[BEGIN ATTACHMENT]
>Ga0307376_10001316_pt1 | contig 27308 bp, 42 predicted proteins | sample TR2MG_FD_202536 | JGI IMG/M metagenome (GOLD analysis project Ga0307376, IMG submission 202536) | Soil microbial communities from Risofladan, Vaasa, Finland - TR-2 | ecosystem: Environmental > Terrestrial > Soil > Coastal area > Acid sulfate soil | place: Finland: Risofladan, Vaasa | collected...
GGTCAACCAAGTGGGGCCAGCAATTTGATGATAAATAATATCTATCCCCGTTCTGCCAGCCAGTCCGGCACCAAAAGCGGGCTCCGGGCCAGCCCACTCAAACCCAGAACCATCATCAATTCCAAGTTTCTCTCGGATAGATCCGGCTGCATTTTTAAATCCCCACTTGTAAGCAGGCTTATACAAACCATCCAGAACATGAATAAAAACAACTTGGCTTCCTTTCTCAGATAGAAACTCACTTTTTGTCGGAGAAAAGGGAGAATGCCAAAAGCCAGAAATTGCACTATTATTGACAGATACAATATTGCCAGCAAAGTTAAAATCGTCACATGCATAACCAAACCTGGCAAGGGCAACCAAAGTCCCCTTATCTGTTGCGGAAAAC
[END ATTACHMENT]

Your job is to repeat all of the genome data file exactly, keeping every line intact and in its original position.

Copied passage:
>Ga0307376_10001316_pt1 | contig 27308 bp, 42 predicted proteins | sample TR2MG_FD_202536 | JGI IMG/M metagenome (GOLD analysis project Ga0307376, IMG submission 202536) | Soil microbial communities from Risofladan, Vaasa, Finland - TR-2 | ecosystem: Environmental > Terrestrial > Soil > Coastal area > Acid sulfate soil | place: Finland: Risofladan, Vaasa | collected...
GGTCAACCAAGTGGGGCCAGCAATTTGATGATAAATAATATCTATCCCCGTTCTGCCAGCCAGTCCGGCACCAAAAGCGGGCTCCGGGCCAGCCCACTCAAACCCAGAACCATCATCAATTCCAAGTTTCTCTCGGATAGATCCGGCTGCATTTTTAAATCCCCACTTGTAAGCAGGCTTATACAAACCATCCAGAACATGAATAAAAACAACTTGGCTTCCTTTCTCAGATAGAAACTCACTTTTTGTCGGAGAAAAGGGAGAATGCCAAAAGCCAGAAATTGCACTATTATTGACAGATACAATATTGCCAGCAAAGTTAAAATCGTCACATGCATAACCAAACCTGGCAAGGGCAACCAAAGTCCCCTTATCTGTTGCGGAAAAC